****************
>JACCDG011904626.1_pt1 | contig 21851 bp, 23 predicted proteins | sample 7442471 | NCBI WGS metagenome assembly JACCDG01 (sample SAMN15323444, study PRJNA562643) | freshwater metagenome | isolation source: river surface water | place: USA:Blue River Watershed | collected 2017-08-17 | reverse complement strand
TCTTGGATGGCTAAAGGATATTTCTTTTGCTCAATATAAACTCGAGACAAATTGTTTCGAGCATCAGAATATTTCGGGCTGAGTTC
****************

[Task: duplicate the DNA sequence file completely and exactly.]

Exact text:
>JACCDG011904626.1_pt1 | contig 21851 bp, 23 predicted proteins | sample 7442471 | NCBI WGS metagenome assembly JACCDG01 (sample SAMN15323444, study PRJNA562643) | freshwater metagenome | isolation source: river surface water | place: USA:Blue River Watershed | collected 2017-08-17 | reverse complement strand
TCTTGGATGGCTAAAGGATATTTCTTTTGCTCAATATAAACTCGAGACAAATTGTTTCGAGCATCAGAATATTTCGGGCTGAGTTC